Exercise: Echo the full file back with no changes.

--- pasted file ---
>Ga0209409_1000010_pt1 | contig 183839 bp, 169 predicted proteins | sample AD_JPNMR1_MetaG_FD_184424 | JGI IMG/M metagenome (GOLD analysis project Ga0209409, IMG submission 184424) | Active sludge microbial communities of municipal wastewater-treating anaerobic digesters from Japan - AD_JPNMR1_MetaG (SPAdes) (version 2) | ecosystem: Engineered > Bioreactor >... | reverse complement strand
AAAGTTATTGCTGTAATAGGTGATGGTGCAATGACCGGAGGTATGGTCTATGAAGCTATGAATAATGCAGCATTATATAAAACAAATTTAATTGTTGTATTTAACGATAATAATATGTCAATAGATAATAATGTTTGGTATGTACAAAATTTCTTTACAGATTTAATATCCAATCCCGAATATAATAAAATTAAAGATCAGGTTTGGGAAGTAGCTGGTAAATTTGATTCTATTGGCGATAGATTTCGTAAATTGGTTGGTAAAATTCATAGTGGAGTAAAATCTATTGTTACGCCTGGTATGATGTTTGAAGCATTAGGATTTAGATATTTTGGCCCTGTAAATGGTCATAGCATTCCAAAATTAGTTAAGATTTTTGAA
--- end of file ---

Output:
>Ga0209409_1000010_pt1 | contig 183839 bp, 169 predicted proteins | sample AD_JPNMR1_MetaG_FD_184424 | JGI IMG/M metagenome (GOLD analysis project Ga0209409, IMG submission 184424) | Active sludge microbial communities of municipal wastewater-treating anaerobic digesters from Japan - AD_JPNMR1_MetaG (SPAdes) (version 2) | ecosystem: Engineered > Bioreactor >... | reverse complement strand
AAAGTTATTGCTGTAATAGGTGATGGTGCAATGACCGGAGGTATGGTCTATGAAGCTATGAATAATGCAGCATTATATAAAACAAATTTAATTGTTGTATTTAACGATAATAATATGTCAATAGATAATAATGTTTGGTATGTACAAAATTTCTTTACAGATTTAATATCCAATCCCGAATATAATAAAATTAAAGATCAGGTTTGGGAAGTAGCTGGTAAATTTGATTCTATTGGCGATAGATTTCGTAAATTGGTTGGTAAAATTCATAGTGGAGTAAAATCTATTGTTACGCCTGGTATGATGTTTGAAGCATTAGGATTTAGATATTTTGGCCCTGTAAATGGTCATAGCATTCCAAAATTAGTTAAGATTTTTGAA